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Airing my dirty laundry

I have had the same tiny pile of mismatched socks in the corner of my bedroom for years.


No joke. I wish I was lying but the truth is this little pack of unwelcome friends has traveled with me into more than one bedroom like an unwelcome companion.


Taunting me

“get organized Tara - how hard is it to just match us up?”

“Just fold us together and neatly put us away - how hard can it be”

"Others put us away no problem, how come you can't?"


Here it is. When you are neurodivergent it can be difficult to tackle tedious tasks your brain takes no interest in.


Some of you reading this might think "isn't that everyone Tara?" but I want to truly emphasize there IS a difference here.


Let's dive into my brain and the

research I have done to understand it:



The frontal cortex, basal ganglia, and parts of the cerebellum are typically smaller in the brains of people diagnosed with ADHD. Those three regions all play important roles in focus and attention.


Verywellmind describes it best: If you have ADHD, you have a situation where low dopamine levels mean motivation is already in short supply and the regions of the brain responsible for pushing you through uninteresting or difficult tasks.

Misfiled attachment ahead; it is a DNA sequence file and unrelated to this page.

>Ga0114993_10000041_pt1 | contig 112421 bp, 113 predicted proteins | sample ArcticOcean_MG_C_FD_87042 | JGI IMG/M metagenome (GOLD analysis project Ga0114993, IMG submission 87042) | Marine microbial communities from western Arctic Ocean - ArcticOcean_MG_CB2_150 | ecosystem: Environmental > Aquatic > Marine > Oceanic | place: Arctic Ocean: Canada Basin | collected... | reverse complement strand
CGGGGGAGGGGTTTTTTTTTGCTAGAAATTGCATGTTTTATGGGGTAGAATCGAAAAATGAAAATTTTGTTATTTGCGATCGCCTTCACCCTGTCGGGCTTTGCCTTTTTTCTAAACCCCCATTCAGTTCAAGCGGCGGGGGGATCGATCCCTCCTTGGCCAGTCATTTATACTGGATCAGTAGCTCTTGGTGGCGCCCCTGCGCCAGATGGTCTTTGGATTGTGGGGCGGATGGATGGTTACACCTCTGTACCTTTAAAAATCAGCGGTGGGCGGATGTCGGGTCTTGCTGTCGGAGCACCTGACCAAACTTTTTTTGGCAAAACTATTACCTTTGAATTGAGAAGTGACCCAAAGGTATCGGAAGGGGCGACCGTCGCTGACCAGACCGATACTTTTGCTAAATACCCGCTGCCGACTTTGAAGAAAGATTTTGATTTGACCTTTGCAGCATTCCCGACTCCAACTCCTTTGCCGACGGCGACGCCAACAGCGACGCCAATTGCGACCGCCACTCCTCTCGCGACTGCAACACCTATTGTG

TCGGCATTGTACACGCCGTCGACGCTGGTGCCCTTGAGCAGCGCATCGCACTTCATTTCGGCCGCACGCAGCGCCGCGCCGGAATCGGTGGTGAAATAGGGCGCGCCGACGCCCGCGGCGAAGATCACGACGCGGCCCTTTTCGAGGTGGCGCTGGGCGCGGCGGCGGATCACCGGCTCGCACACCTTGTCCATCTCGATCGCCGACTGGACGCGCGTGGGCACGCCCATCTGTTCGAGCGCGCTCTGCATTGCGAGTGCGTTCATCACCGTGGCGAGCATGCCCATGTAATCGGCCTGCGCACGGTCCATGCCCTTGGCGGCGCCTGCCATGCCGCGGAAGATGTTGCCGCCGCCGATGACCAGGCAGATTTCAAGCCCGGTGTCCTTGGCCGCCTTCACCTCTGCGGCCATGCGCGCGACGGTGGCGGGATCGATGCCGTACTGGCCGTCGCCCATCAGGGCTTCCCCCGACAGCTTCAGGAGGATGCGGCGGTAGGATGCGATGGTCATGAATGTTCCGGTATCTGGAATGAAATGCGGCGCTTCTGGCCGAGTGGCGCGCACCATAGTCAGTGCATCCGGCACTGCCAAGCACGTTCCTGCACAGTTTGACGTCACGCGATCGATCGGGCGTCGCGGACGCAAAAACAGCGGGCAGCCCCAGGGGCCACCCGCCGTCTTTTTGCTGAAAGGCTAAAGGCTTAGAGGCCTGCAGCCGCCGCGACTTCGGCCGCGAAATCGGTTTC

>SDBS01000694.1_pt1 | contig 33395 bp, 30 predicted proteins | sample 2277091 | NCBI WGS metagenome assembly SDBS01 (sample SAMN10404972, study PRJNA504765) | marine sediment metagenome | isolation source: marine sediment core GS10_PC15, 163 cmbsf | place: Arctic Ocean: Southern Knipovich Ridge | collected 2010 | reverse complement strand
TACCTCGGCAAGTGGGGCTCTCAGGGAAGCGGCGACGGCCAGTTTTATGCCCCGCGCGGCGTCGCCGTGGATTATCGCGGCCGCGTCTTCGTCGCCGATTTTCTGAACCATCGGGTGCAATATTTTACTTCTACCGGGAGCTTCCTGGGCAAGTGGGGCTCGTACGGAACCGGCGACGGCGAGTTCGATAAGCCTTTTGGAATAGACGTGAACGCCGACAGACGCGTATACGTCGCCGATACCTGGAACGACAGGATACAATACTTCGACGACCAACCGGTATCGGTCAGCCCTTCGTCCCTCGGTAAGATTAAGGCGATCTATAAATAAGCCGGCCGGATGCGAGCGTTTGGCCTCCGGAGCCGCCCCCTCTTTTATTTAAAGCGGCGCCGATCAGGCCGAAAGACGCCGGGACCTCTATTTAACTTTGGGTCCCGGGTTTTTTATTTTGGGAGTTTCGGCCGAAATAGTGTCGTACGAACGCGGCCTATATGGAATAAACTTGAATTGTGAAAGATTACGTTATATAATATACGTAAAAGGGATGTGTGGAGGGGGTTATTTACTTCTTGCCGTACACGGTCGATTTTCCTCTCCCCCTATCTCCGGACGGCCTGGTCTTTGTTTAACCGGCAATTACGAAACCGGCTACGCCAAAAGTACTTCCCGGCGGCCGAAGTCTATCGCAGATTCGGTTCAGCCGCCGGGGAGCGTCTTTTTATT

This means that tasks that are boring but manageable for others can be all but impossible for someon


e with ADHD.


That doesn't translate to incapable.


It means some of us experience different challenges accomplishing tasks that can be of low interest.


Why is my sock story relevant in the workplace?


It is highly likely that every individual you work with is able to do so many tasks but they need the right conditions and support to succeed.


In this example if the business objective was the great "sock pick up" I would have ten colleagues that co


uld have picked up those socks ten times faster and then question why I was behind.


It is not our place at work to diagnose, stereotype each other or presume labels like "lazy" "doesn't care"


It is our place to be curious about how we can empower and support each other recognizing there is variation in all of our cognitive abilities.


Of equal importance is for each individual to reflect, convey and self advocate for what supports they need to be successful.


For example, how did I get the socks off the floor?



  • I worked with a coach that considered my nuances that sent me nudges outside of our sessions on why the great "sock pick up" was important to me.

  • I tricked my brain and gave myself a deadline.

  • I used visualization techniques to imagine how good it would feel to see my floor again.



In summary:


Instead of writing people off as "lazy", "uninterested", recognize there are real cognitive variations within all of us.


Whether you are a team member, leader, CEO…we all play a role in contributing to the culture we want to work in where vulnerability can be attempted, demonstrated, accepted and supported.


I hope this story helps others get their "socks off the ground"


Tara



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